The Household Finance Research Initiative (HFRI) at Dvara Research aims to understand how low-income households use financial and non-financial instruments to attain their objectives. Through this initiative, we aim to generate and catalyse insightful and rigorous research on low-income households that is customer-centric as well as relevant and responsive to the Indian policy context and financial landscape. To further this initiative and encourage collective learning from academic and non-academic research institutions, the Household Finance practice will be conducting a Household Finance Research Conference in mid-2021 in collaboration with Northern Arc Capital, Robert Bosch Centre for Data Science and Artificial Intelligence (RBCDSAI) at IIT-Madras and Omidyar Network. As part of this conference, we announced a global call for proposals, in May 2020, under the following three themes of financial inclusion and Household Finance Research.
Understanding financial decisions that households make and strategies they adopt to achieve their objectives
Understanding household financial behaviour and its impact in shaping household outcomes
Understanding the interaction of financial products with portfolios of household
Based on these three themes, researchers were asked to submit their proposals under two different research tracks depending on the methodology of their analysis.
Track 1 – Applied Data Science in Household Finance: The purpose of this track was to facilitate research using novel analytical methods of applied data science research in household finance. The maximum grant under this track was Rs. 4 lacs per proposal.
Track 2 – Primary Research in Household Finance: The purpose of this track was to facilitate primary research using innovative and well-recognized methodologies in the field of household finance in India. The maximum grant under this track was Rs. 15 lacs per proposal.
To ensure wide dissemination of research findings, selected research papers under both the research tracks will be published in the Journal of Emerging Market Finance (published by Sage Publishers, and IFMR/KREA Graduate School of Business). In addition to the publication of research in an indexed- journal, the researchers will be required to write a blog series and fact sheet for the Dvara Research website summarizing the key findings from their research. The findings from the research will also be disseminated at the Household Finance Research Conference scheduled for mid-2021. We envision the conference to be attended by not just researchers but also practitioners and policymakers for well rounded discussions on challenges faced by low-income households in accessing and using formal financial services and potential policy solutions around these problems.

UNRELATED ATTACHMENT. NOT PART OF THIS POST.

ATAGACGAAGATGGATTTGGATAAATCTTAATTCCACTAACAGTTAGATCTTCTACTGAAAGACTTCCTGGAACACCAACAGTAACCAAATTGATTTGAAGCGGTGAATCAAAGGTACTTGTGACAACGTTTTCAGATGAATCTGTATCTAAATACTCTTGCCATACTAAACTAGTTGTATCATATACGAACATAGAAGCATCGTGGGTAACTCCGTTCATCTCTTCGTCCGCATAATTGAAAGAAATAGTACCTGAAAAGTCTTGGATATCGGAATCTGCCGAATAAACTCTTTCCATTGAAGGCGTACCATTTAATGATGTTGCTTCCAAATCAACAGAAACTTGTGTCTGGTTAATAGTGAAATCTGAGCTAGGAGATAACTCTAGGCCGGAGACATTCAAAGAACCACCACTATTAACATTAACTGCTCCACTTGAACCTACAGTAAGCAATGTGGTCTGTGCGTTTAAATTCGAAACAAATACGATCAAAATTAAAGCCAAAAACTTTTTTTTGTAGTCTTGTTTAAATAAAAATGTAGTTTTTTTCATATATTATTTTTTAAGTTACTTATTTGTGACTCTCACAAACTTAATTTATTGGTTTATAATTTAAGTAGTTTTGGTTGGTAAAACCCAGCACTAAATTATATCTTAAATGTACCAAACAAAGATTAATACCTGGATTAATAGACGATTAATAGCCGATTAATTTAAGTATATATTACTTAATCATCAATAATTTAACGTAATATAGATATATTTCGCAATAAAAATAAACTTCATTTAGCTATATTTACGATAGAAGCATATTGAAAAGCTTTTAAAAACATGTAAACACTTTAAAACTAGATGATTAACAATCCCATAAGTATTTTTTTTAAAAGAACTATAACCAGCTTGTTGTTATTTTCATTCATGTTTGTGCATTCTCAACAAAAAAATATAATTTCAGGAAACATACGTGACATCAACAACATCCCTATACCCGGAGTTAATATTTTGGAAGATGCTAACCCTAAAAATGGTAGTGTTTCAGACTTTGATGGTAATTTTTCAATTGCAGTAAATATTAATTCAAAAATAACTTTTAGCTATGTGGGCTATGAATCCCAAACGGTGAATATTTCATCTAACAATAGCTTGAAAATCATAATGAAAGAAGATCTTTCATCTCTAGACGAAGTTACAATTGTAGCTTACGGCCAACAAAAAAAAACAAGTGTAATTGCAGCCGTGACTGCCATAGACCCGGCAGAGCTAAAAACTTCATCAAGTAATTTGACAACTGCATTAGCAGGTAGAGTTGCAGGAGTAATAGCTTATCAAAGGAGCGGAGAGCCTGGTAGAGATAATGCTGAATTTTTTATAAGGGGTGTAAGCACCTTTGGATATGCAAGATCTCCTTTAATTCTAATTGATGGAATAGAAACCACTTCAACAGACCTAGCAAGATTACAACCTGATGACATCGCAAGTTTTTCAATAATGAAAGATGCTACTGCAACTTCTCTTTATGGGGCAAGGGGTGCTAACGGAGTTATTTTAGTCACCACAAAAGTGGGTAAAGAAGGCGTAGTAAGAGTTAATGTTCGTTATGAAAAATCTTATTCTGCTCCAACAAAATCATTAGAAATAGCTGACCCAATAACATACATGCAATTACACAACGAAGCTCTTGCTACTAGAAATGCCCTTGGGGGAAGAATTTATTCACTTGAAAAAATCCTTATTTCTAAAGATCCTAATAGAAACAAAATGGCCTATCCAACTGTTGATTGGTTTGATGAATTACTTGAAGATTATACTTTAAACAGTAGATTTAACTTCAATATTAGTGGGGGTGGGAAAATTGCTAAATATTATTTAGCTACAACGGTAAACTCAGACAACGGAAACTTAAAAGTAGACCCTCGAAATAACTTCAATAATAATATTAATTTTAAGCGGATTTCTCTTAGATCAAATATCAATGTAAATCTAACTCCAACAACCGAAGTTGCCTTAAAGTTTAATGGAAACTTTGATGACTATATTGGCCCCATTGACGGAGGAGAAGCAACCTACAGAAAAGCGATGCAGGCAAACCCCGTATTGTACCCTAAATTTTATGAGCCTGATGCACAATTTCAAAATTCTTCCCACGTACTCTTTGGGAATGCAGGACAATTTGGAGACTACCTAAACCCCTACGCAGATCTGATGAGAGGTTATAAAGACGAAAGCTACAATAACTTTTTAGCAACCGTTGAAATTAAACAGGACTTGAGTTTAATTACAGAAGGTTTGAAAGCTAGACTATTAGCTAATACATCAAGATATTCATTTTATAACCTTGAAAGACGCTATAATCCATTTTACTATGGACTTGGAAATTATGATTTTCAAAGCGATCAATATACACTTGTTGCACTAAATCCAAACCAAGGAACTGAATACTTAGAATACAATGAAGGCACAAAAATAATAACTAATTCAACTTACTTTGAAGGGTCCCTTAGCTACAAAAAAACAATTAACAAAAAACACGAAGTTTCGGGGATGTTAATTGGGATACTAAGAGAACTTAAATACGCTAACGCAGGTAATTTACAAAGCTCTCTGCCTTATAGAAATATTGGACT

The initiative is delighted to announce that the response to the call for proposals has been overwhelming as we received over 75 proposals across disciplines of social sciences. After multiple rounds of screening, we have selected a total of 10 research teams (5 proposals under track 1, and 5 proposals under track 2), as the recipients of the grant. Below are the shortlisted researchers, their profiles, and a brief summary of the project that they will be working on as collaborators for the Household Finance Research Conference Program.
To determine formal financial products that are appropriate to low-income households (HHs) remains a crucial question. As part of answering this question, using the KGFS Administrative Dataset (2018), this study aims to find patterns in borrowing in households with similar demographics. The patterns of interest are type of loan; loan amount; time of borrowing and evidence of cyclic borrowing; and success in repayment or default.
To analyse these patterns, techniques offered by Event History Analysis (EHA) will be used. EHA considers HH parameters, such as occupation and income, and their variations in time. A concept that particularly distinguishes EHA is its ability to handle missing or incomplete data. Discovering such patterns will help in understanding loan distress or overindebtedness and the factors that determine the choice of formal financial products and services by low-income HHs. These results can provide insights into how financial products can be tailored to specific HHs.